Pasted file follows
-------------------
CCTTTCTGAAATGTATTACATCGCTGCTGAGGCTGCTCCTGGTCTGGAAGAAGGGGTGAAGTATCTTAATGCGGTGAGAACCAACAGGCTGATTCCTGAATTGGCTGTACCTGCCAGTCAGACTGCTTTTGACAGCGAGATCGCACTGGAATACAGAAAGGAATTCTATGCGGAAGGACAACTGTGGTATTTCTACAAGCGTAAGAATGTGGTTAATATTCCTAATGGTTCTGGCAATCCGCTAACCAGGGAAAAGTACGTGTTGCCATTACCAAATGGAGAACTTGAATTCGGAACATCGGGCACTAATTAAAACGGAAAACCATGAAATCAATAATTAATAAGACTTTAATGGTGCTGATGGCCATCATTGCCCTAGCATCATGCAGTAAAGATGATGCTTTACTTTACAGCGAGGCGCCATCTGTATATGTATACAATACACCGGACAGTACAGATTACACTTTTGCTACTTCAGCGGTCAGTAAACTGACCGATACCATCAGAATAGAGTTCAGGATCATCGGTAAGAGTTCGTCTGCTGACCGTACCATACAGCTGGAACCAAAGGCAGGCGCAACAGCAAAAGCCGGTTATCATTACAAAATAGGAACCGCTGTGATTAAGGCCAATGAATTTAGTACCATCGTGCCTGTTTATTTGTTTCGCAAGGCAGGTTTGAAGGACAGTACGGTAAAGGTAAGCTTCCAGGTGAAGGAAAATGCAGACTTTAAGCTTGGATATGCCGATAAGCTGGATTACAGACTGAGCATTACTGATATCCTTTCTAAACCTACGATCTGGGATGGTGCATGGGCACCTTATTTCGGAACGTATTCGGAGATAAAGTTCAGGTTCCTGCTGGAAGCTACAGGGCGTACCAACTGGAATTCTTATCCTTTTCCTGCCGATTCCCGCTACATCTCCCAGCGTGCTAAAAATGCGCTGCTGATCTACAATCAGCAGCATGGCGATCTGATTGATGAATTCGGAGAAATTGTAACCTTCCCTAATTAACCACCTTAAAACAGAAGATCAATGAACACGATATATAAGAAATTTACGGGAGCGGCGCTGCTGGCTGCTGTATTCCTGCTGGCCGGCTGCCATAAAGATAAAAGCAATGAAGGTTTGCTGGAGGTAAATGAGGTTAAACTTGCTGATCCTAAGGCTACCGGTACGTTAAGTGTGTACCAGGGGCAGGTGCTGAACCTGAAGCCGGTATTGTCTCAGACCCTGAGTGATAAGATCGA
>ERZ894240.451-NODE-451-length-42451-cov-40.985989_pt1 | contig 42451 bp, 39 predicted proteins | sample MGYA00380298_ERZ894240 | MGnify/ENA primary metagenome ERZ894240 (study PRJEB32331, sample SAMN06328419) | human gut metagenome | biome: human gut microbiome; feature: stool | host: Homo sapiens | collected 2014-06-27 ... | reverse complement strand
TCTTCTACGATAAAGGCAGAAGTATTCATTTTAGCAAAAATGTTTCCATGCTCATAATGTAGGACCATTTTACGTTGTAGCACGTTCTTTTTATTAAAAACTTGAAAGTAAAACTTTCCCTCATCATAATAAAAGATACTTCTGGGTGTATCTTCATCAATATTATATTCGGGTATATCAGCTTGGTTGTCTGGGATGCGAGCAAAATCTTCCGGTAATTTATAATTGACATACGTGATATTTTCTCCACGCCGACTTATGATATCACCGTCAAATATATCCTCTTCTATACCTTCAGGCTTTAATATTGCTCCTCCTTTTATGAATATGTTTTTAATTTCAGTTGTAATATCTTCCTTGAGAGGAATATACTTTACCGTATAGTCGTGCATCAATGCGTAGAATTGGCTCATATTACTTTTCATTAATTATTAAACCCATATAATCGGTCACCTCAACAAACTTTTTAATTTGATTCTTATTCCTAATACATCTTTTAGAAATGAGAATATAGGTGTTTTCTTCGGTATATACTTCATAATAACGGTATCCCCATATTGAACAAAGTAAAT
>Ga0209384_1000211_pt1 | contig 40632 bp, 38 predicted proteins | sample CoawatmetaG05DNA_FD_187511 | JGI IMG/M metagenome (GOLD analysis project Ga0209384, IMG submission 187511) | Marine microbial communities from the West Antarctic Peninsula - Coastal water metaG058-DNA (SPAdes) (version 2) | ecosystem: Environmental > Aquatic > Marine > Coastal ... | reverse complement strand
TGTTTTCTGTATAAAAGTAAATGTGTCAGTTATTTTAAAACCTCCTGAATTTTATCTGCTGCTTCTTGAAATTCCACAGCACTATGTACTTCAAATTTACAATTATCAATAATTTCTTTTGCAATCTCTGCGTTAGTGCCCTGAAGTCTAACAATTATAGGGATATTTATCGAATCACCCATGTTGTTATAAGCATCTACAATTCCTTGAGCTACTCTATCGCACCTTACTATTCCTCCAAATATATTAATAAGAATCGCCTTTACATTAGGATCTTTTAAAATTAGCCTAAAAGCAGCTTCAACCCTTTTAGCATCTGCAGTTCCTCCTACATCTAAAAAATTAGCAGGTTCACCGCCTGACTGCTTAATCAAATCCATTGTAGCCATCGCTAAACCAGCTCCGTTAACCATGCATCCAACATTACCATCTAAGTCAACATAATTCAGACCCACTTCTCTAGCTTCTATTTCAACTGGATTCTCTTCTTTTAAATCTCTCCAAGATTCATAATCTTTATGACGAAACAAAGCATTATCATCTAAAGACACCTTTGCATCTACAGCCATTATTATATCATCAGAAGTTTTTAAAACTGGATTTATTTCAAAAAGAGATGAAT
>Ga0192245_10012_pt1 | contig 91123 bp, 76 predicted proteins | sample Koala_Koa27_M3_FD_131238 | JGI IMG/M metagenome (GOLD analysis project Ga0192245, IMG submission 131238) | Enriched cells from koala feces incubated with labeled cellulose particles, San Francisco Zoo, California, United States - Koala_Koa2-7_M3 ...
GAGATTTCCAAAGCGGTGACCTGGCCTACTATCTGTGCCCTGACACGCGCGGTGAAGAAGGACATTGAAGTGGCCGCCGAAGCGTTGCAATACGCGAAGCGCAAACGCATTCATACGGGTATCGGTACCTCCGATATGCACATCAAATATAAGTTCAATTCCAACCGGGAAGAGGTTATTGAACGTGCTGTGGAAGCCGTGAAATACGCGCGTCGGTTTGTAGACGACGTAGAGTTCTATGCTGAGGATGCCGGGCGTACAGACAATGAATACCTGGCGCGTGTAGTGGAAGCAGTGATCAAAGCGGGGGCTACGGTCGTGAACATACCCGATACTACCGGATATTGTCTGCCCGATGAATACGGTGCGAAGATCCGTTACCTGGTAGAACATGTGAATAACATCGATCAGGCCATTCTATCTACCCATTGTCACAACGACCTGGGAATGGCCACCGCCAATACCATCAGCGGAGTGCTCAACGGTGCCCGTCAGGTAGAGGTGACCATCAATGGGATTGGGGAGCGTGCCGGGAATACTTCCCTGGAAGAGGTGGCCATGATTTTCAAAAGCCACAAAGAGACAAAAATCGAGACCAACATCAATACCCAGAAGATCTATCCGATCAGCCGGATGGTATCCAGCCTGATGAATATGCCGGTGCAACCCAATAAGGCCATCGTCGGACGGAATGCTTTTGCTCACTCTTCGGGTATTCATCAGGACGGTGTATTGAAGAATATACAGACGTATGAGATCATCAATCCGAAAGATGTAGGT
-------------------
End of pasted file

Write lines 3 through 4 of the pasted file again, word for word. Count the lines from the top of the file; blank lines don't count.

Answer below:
TCTTCTACGATAAAGGCAGAAGTATTCATTTTAGCAAAAATGTTTCCATGCTCATAATGTAGGACCATTTTACGTTGTAGCACGTTCTTTTTATTAAAAACTTGAAAGTAAAACTTTCCCTCATCATAATAAAAGATACTTCTGGGTGTATCTTCATCAATATTATATTCGGGTATATCAGCTTGGTTGTCTGGGATGCGAGCAAAATCTTCCGGTAATTTATAATTGACATACGTGATATTTTCTCCACGCCGACTTATGATATCACCGTCAAATATATCCTCTTCTATACCTTCAGGCTTTAATATTGCTCCTCCTTTTATGAATATGTTTTTAATTTCAGTTGTAATATCTTCCTTGAGAGGAATATACTTTACCGTATAGTCGTGCATCAATGCGTAGAATTGGCTCATATTACTTTTCATTAATTATTAAACCCATATAATCGGTCACCTCAACAAACTTTTTAATTTGATTCTTATTCCTAATACATCTTTTAGAAATGAGAATATAGGTGTTTTCTTCGGTATATACTTCATAATAACGGTATCCCCATATTGAACAAAGTAAAT
>Ga0209384_1000211_pt1 | contig 40632 bp, 38 predicted proteins | sample CoawatmetaG05DNA_FD_187511 | JGI IMG/M metagenome (GOLD analysis project Ga0209384, IMG submission 187511) | Marine microbial communities from the West Antarctic Peninsula - Coastal water metaG058-DNA (SPAdes) (version 2) | ecosystem: Environmental > Aquatic > Marine > Coastal ... | reverse complement strand